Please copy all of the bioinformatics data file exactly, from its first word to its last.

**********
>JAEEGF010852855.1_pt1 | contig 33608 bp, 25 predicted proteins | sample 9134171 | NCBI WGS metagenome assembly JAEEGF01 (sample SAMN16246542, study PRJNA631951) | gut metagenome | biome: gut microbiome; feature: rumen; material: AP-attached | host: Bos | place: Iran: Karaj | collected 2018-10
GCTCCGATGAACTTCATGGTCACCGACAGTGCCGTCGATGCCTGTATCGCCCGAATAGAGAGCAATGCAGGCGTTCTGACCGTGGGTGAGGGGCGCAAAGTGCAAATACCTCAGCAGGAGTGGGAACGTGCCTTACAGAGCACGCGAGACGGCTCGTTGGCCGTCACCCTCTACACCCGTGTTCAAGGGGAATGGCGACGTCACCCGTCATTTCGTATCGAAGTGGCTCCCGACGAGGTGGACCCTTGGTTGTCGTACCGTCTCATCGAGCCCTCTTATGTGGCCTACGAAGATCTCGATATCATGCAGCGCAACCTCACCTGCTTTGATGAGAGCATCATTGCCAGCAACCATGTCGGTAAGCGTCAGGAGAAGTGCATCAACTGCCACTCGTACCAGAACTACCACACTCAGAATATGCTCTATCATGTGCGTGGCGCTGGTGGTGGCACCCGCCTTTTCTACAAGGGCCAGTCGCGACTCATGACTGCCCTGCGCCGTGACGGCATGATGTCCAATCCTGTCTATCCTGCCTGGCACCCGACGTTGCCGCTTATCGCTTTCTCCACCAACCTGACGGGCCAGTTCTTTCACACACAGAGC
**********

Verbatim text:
>JAEEGF010852855.1_pt1 | contig 33608 bp, 25 predicted proteins | sample 9134171 | NCBI WGS metagenome assembly JAEEGF01 (sample SAMN16246542, study PRJNA631951) | gut metagenome | biome: gut microbiome; feature: rumen; material: AP-attached | host: Bos | place: Iran: Karaj | collected 2018-10
GCTCCGATGAACTTCATGGTCACCGACAGTGCCGTCGATGCCTGTATCGCCCGAATAGAGAGCAATGCAGGCGTTCTGACCGTGGGTGAGGGGCGCAAAGTGCAAATACCTCAGCAGGAGTGGGAACGTGCCTTACAGAGCACGCGAGACGGCTCGTTGGCCGTCACCCTCTACACCCGTGTTCAAGGGGAATGGCGACGTCACCCGTCATTTCGTATCGAAGTGGCTCCCGACGAGGTGGACCCTTGGTTGTCGTACCGTCTCATCGAGCCCTCTTATGTGGCCTACGAAGATCTCGATATCATGCAGCGCAACCTCACCTGCTTTGATGAGAGCATCATTGCCAGCAACCATGTCGGTAAGCGTCAGGAGAAGTGCATCAACTGCCACTCGTACCAGAACTACCACACTCAGAATATGCTCTATCATGTGCGTGGCGCTGGTGGTGGCACCCGCCTTTTCTACAAGGGCCAGTCGCGACTCATGACTGCCCTGCGCCGTGACGGCATGATGTCCAATCCTGTCTATCCTGCCTGGCACCCGACGTTGCCGCTTATCGCTTTCTCCACCAACCTGACGGGCCAGTTCTTTCACACACAGAGC